0 -> H_n-1(M-p) + H_n-1(N-p) -> H_n-1(M#N) ->0.

    Here I am removing a point rather than a ball but this is the same by excision.

    The left and right end points of the sequence are zero because the right end is H_n-2(S^n-1)
    and the left hand end comes from

    H_n(M-p) + H_n(N-p) -> H_n(M#N) -> H_n-1(S^n-1) -> H_n-1(M-p) + H_n-1(N-p)

    but H_n(M-p) + H_n(N-p) is zero because these retract onto manifolds with boundary so you get

    0 -> H_n(M#N) -> H_n-1(S^n-1) -> H_n-1(M-p) + H_n-1(N-p) which is

    0 -> Z -> Z -> H_n-1(M-p) + H_n-1(N-p) so the map of H_n-1(S^n-1) into H_n-1(M-p) + H_n-1(N-p) is zero.

    Is this wrong?

    By the way how do you get the mathematical symbols?
     
  4. Apr 14, 2009 #3

    Hurkyl

    User Avatar
    Staff Emeritus
    Science Advisor
    Gold Member

    You're stuck because you're faced with the exact sequence

    [tex]
    0
    \to \widetilde{H}_n(M\backslash \mathbb{B}^n)\oplus \widetilde{H}_n(N\backslash \mathbb{B}^n)
    \to \widetilde{H}_{n}(M\# N)
    \to \mathbb{Z}
    \to \widetilde{H}_{n-1}(M\backslash \mathbb{B}^n)\oplus \widetilde{H}_{n-1}(N\backslash \mathbb{B}^n)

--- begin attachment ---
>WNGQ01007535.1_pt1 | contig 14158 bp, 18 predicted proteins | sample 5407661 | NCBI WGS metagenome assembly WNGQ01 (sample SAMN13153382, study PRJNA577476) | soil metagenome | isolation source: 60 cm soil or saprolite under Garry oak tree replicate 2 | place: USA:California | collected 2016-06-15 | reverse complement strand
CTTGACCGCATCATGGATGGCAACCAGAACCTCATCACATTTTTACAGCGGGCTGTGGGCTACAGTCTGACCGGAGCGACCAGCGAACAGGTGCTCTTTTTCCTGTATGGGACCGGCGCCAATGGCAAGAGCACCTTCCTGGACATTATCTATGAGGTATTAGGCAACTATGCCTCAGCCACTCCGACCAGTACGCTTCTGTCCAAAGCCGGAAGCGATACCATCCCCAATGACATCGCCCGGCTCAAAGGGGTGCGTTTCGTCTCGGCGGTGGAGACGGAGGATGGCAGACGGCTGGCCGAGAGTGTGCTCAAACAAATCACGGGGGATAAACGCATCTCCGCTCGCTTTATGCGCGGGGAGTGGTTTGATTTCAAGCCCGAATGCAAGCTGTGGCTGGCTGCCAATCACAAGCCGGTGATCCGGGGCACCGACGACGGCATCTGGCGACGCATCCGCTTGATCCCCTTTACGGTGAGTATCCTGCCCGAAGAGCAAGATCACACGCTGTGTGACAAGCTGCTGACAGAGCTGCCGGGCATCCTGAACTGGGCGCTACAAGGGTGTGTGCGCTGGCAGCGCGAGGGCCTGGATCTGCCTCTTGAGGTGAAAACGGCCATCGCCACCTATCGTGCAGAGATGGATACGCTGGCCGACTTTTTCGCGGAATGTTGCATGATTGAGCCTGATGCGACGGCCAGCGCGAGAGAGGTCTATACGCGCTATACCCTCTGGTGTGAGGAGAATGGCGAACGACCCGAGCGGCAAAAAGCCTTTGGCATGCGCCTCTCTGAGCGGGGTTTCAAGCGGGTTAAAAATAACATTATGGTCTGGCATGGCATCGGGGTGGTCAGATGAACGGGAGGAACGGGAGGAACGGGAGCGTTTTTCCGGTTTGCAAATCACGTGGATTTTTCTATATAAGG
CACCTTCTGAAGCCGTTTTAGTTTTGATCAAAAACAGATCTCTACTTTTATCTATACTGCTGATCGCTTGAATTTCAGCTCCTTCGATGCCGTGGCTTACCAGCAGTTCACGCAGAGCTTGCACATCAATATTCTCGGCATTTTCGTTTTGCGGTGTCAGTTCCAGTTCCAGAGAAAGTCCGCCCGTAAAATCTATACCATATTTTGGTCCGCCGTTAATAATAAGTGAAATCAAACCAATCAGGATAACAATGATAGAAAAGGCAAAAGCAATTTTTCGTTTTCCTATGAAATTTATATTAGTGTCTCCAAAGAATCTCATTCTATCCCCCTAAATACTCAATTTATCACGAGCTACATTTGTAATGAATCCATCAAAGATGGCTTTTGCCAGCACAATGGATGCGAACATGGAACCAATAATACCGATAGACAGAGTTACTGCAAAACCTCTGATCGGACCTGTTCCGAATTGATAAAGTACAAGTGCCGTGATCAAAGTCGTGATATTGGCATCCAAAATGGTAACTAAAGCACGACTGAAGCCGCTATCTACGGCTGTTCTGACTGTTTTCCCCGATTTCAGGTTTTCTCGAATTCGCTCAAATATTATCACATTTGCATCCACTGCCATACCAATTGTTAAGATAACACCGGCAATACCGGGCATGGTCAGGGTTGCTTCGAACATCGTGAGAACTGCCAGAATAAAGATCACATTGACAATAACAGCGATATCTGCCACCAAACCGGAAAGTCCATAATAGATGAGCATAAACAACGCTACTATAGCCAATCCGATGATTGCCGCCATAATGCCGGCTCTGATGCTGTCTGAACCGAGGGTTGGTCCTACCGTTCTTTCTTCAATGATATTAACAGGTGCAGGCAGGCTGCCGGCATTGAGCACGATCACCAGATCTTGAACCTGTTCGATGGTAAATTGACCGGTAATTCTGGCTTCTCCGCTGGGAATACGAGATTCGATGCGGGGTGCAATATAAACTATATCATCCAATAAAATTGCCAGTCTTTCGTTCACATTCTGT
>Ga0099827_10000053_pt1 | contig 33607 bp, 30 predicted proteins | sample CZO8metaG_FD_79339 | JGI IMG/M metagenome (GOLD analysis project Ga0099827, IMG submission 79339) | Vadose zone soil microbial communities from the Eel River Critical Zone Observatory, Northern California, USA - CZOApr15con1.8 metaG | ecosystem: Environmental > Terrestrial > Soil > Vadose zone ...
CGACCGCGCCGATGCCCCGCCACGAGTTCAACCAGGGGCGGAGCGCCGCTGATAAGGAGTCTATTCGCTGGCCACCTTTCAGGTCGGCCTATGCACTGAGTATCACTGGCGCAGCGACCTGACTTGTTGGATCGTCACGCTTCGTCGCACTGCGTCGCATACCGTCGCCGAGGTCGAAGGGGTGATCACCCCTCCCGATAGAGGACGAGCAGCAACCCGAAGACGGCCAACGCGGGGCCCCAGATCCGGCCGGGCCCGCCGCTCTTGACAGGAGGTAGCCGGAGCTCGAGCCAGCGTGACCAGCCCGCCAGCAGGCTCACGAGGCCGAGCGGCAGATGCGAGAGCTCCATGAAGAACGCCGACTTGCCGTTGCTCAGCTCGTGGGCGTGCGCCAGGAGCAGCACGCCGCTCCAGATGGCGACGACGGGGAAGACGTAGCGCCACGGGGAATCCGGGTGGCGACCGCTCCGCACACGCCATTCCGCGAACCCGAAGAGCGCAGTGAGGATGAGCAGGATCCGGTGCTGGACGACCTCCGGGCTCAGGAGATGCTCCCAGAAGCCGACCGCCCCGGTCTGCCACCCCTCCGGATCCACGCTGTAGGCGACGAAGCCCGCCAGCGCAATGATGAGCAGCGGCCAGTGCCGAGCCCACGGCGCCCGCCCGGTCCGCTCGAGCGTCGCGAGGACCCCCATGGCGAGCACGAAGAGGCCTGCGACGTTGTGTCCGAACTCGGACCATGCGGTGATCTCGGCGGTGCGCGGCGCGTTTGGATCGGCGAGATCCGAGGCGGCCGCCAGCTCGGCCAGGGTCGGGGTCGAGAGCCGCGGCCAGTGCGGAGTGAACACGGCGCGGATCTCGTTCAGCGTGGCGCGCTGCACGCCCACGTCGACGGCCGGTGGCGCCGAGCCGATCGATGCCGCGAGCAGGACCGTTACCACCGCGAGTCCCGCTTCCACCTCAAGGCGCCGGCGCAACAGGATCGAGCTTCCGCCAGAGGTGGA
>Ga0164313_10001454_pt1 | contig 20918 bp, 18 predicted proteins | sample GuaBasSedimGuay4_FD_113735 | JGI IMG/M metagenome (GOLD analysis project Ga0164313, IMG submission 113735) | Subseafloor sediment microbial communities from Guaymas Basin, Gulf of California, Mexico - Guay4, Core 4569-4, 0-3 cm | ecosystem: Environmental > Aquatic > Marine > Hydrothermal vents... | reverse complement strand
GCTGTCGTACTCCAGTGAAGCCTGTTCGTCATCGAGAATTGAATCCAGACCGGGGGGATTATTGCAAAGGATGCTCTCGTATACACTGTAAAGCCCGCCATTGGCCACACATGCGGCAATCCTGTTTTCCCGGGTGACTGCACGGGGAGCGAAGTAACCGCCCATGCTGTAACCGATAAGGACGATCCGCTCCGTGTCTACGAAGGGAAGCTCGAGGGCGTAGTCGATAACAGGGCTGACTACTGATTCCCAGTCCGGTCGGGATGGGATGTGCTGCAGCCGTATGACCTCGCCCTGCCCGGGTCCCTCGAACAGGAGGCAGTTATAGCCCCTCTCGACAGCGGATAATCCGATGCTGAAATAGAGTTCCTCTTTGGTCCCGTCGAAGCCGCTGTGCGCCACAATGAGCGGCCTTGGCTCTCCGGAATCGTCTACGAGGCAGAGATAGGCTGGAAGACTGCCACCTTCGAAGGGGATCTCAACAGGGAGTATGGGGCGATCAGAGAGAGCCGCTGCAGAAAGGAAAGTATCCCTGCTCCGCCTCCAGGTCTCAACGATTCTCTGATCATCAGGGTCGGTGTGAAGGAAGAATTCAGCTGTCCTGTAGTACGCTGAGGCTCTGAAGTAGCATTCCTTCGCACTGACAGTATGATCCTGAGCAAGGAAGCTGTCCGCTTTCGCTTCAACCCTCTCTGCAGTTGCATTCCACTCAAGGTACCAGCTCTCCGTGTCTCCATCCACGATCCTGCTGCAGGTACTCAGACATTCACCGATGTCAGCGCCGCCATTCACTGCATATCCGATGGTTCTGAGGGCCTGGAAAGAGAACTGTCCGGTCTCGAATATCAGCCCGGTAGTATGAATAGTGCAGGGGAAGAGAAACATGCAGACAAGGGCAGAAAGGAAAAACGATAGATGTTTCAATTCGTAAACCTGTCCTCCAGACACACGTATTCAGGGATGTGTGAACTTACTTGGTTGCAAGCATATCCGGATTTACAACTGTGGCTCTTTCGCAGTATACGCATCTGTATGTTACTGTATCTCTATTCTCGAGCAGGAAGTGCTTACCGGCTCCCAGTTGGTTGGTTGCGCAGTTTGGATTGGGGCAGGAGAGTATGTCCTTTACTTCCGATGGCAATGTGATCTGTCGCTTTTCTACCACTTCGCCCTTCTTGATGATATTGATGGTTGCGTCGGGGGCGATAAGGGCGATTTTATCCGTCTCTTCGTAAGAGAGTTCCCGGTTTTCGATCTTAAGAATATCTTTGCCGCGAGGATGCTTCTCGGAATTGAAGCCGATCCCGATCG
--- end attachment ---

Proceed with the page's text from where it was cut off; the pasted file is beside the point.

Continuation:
\to \widetilde{H}_{n-1}(M\# N)
    \to 0
    [/tex]

    correct? Well, can you compute any of those maps, so that you can split it into two shorter sequences?


    Oh, I guess you're stuck with
    [tex]
    0 \to \widetilde{H}_{n-1}(M\backslash \mathbb{B}^n)
    \to \widetilde{H}_{n-1}(M)\rightarrow \mathbb{Z}
    \to \widetilde{H}_{n-2}(M\backslash \mathbb{B}^n)
    \to \widetilde{H}_{n-2}(M)\rightarrow 0
    [/tex]

    Same advice
     
    Last edited: Apr 14, 2009
  5. Apr 14, 2009 #4

    Hurkyl

    User Avatar
    Staff Emeritus
    Science Advisor
    Gold Member

    P.S. the sequence

    [tex]0 \to \mathbb{Z} \to \mathbb{Z} \xrightarrow{f} G[/tex]

    only implies that f maps onto a finite, cyclic subgroup of G....


    If you click on any of the images, you will see the code that was entered to produce them.
     
  6. Apr 14, 2009 #5
    right. my mistake
     
  7. Apr 14, 2009 #6
    Yeah but the manifolds are orientable so the bounding sphere is homologous to zero.
     
  8. Apr 14, 2009 #7

    quasar987

    User Avatar
    Science Advisor
    Homework Helper
    Gold Member

    So you're saying that if L is a n-manifold with boundary, then H_n(L)=0? Is there an easy to see this?

    To type the math symbols, see this thread: https://www.physicsforums.com/showthread.php?t=8997. And as Hurkyl said, you can click on the math symbols to see what is the code for them.